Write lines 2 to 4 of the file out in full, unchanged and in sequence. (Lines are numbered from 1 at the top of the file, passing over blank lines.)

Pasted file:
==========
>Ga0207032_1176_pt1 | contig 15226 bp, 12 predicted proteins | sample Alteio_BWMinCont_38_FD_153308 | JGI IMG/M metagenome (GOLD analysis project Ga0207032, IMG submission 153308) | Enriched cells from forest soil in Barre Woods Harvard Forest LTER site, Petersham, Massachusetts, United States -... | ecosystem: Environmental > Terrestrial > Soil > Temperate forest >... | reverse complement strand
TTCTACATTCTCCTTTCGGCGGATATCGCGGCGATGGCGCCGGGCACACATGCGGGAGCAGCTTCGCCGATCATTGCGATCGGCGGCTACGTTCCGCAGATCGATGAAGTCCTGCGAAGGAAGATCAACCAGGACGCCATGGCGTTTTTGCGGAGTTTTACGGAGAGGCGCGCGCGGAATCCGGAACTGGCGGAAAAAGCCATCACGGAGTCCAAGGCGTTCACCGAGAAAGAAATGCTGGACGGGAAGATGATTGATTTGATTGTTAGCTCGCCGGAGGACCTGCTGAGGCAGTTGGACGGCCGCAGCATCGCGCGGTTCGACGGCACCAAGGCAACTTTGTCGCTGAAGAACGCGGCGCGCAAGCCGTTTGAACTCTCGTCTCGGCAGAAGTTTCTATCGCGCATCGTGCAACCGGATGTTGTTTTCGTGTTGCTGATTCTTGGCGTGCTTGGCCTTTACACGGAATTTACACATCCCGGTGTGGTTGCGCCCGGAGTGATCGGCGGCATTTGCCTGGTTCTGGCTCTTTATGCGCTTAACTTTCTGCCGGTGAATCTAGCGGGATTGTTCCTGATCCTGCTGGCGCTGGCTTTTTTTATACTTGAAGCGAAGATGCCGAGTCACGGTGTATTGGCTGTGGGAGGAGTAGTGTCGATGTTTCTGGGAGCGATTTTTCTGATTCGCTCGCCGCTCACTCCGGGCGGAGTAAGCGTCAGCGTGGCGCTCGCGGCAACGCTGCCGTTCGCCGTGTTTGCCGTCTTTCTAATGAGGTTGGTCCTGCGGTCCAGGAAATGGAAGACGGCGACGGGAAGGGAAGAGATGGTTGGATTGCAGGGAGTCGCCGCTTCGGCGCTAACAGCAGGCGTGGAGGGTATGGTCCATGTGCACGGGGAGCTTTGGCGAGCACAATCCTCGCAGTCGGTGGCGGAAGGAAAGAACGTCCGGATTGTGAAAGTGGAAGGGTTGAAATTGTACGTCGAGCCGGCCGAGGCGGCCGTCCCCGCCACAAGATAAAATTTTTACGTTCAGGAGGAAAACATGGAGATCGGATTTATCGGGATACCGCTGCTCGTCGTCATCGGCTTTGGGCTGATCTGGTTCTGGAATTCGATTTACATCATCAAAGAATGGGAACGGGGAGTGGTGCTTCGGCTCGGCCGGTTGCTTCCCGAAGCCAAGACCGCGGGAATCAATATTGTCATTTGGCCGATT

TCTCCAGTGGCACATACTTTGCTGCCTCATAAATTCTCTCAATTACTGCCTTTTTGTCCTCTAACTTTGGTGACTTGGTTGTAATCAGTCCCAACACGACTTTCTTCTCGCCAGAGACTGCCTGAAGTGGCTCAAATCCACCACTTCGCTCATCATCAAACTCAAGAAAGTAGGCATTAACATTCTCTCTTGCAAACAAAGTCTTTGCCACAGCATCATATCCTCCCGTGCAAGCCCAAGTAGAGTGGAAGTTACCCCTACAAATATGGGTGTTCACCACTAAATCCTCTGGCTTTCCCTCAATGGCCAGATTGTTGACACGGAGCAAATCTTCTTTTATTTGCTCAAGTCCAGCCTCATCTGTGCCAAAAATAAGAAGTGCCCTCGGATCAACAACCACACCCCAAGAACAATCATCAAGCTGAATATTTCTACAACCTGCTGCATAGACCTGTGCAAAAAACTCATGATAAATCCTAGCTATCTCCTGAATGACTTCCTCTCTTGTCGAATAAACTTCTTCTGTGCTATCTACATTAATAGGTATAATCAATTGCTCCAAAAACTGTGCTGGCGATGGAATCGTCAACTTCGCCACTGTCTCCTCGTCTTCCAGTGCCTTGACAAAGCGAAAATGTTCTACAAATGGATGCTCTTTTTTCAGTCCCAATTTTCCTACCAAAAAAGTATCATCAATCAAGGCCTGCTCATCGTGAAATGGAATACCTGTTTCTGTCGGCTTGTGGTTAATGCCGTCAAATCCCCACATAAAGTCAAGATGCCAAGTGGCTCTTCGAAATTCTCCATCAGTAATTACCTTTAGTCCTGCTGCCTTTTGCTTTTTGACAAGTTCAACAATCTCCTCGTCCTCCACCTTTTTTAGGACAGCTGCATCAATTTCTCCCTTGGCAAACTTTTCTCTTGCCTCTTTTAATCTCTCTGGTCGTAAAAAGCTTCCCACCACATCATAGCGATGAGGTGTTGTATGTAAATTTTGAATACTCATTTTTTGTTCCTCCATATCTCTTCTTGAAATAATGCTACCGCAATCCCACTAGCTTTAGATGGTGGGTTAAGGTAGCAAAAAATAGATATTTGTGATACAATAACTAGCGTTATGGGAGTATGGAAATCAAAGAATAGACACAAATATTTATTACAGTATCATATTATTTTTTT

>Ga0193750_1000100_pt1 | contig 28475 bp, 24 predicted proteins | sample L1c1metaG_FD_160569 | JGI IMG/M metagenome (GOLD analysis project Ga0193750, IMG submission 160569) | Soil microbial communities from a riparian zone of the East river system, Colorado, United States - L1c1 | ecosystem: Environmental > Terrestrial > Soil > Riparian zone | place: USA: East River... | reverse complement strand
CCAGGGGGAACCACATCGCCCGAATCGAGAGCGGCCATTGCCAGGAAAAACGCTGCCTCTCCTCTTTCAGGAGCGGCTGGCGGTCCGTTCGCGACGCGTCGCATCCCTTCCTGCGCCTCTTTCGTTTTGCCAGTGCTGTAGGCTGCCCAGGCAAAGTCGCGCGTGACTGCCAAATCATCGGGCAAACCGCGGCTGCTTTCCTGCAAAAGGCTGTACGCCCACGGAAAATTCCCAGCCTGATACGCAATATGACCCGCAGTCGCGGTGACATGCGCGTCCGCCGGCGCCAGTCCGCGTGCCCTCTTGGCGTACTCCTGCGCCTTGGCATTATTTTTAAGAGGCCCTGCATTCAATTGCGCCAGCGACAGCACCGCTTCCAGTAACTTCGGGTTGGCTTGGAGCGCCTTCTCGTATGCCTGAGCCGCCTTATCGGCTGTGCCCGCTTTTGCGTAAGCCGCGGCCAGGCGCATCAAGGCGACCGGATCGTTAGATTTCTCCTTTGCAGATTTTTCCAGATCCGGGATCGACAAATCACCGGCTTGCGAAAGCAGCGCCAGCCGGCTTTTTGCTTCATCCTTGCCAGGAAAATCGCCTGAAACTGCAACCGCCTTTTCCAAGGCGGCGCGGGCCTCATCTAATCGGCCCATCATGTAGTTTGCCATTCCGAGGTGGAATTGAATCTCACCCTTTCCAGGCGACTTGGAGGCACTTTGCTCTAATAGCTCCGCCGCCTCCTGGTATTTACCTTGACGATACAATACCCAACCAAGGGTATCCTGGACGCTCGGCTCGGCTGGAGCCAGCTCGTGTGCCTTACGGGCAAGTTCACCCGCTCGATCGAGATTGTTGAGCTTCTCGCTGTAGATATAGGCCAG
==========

TTCTACATTCTCCTTTCGGCGGATATCGCGGCGATGGCGCCGGGCACACATGCGGGAGCAGCTTCGCCGATCATTGCGATCGGCGGCTACGTTCCGCAGATCGATGAAGTCCTGCGAAGGAAGATCAACCAGGACGCCATGGCGTTTTTGCGGAGTTTTACGGAGAGGCGCGCGCGGAATCCGGAACTGGCGGAAAAAGCCATCACGGAGTCCAAGGCGTTCACCGAGAAAGAAATGCTGGACGGGAAGATGATTGATTTGATTGTTAGCTCGCCGGAGGACCTGCTGAGGCAGTTGGACGGCCGCAGCATCGCGCGGTTCGACGGCACCAAGGCAACTTTGTCGCTGAAGAACGCGGCGCGCAAGCCGTTTGAACTCTCGTCTCGGCAGAAGTTTCTATCGCGCATCGTGCAACCGGATGTTGTTTTCGTGTTGCTGATTCTTGGCGTGCTTGGCCTTTACACGGAATTTACACATCCCGGTGTGGTTGCGCCCGGAGTGATCGGCGGCATTTGCCTGGTTCTGGCTCTTTATGCGCTTAACTTTCTGCCGGTGAATCTAGCGGGATTGTTCCTGATCCTGCTGGCGCTGGCTTTTTTTATACTTGAAGCGAAGATGCCGAGTCACGGTGTATTGGCTGTGGGAGGAGTAGTGTCGATGTTTCTGGGAGCGATTTTTCTGATTCGCTCGCCGCTCACTCCGGGCGGAGTAAGCGTCAGCGTGGCGCTCGCGGCAACGCTGCCGTTCGCCGTGTTTGCCGTCTTTCTAATGAGGTTGGTCCTGCGGTCCAGGAAATGGAAGACGGCGACGGGAAGGGAAGAGATGGTTGGATTGCAGGGAGTCGCCGCTTCGGCGCTAACAGCAGGCGTGGAGGGTATGGTCCATGTGCACGGGGAGCTTTGGCGAGCACAATCCTCGCAGTCGGTGGCGGAAGGAAAGAACGTCCGGATTGTGAAAGTGGAAGGGTTGAAATTGTACGTCGAGCCGGCCGAGGCGGCCGTCCCCGCCACAAGATAAAATTTTTACGTTCAGGAGGAAAACATGGAGATCGGATTTATCGGGATACCGCTGCTCGTCGTCATCGGCTTTGGGCTGATCTGGTTCTGGAATTCGATTTACATCATCAAAGAATGGGAACGGGGAGTGGTGCTTCGGCTCGGCCGGTTGCTTCCCGAAGCCAAGACCGCGGGAATCAATATTGTCATTTGGCCGATT

TCTCCAGTGGCACATACTTTGCTGCCTCATAAATTCTCTCAATTACTGCCTTTTTGTCCTCTAACTTTGGTGACTTGGTTGTAATCAGTCCCAACACGACTTTCTTCTCGCCAGAGACTGCCTGAAGTGGCTCAAATCCACCACTTCGCTCATCATCAAACTCAAGAAAGTAGGCATTAACATTCTCTCTTGCAAACAAAGTCTTTGCCACAGCATCATATCCTCCCGTGCAAGCCCAAGTAGAGTGGAAGTTACCCCTACAAATATGGGTGTTCACCACTAAATCCTCTGGCTTTCCCTCAATGGCCAGATTGTTGACACGGAGCAAATCTTCTTTTATTTGCTCAAGTCCAGCCTCATCTGTGCCAAAAATAAGAAGTGCCCTCGGATCAACAACCACACCCCAAGAACAATCATCAAGCTGAATATTTCTACAACCTGCTGCATAGACCTGTGCAAAAAACTCATGATAAATCCTAGCTATCTCCTGAATGACTTCCTCTCTTGTCGAATAAACTTCTTCTGTGCTATCTACATTAATAGGTATAATCAATTGCTCCAAAAACTGTGCTGGCGATGGAATCGTCAACTTCGCCACTGTCTCCTCGTCTTCCAGTGCCTTGACAAAGCGAAAATGTTCTACAAATGGATGCTCTTTTTTCAGTCCCAATTTTCCTACCAAAAAAGTATCATCAATCAAGGCCTGCTCATCGTGAAATGGAATACCTGTTTCTGTCGGCTTGTGGTTAATGCCGTCAAATCCCCACATAAAGTCAAGATGCCAAGTGGCTCTTCGAAATTCTCCATCAGTAATTACCTTTAGTCCTGCTGCCTTTTGCTTTTTGACAAGTTCAACAATCTCCTCGTCCTCCACCTTTTTTAGGACAGCTGCATCAATTTCTCCCTTGGCAAACTTTTCTCTTGCCTCTTTTAATCTCTCTGGTCGTAAAAAGCTTCCCACCACATCATAGCGATGAGGTGTTGTATGTAAATTTTGAATACTCATTTTTTGTTCCTCCATATCTCTTCTTGAAATAATGCTACCGCAATCCCACTAGCTTTAGATGGTGGGTTAAGGTAGCAAAAAATAGATATTTGTGATACAATAACTAGCGTTATGGGAGTATGGAAATCAAAGAATAGACACAAATATTTATTACAGTATCATATTATTTTTTT

>Ga0193750_1000100_pt1 | contig 28475 bp, 24 predicted proteins | sample L1c1metaG_FD_160569 | JGI IMG/M metagenome (GOLD analysis project Ga0193750, IMG submission 160569) | Soil microbial communities from a riparian zone of the East river system, Colorado, United States - L1c1 | ecosystem: Environmental > Terrestrial > Soil > Riparian zone | place: USA: East River... | reverse complement strand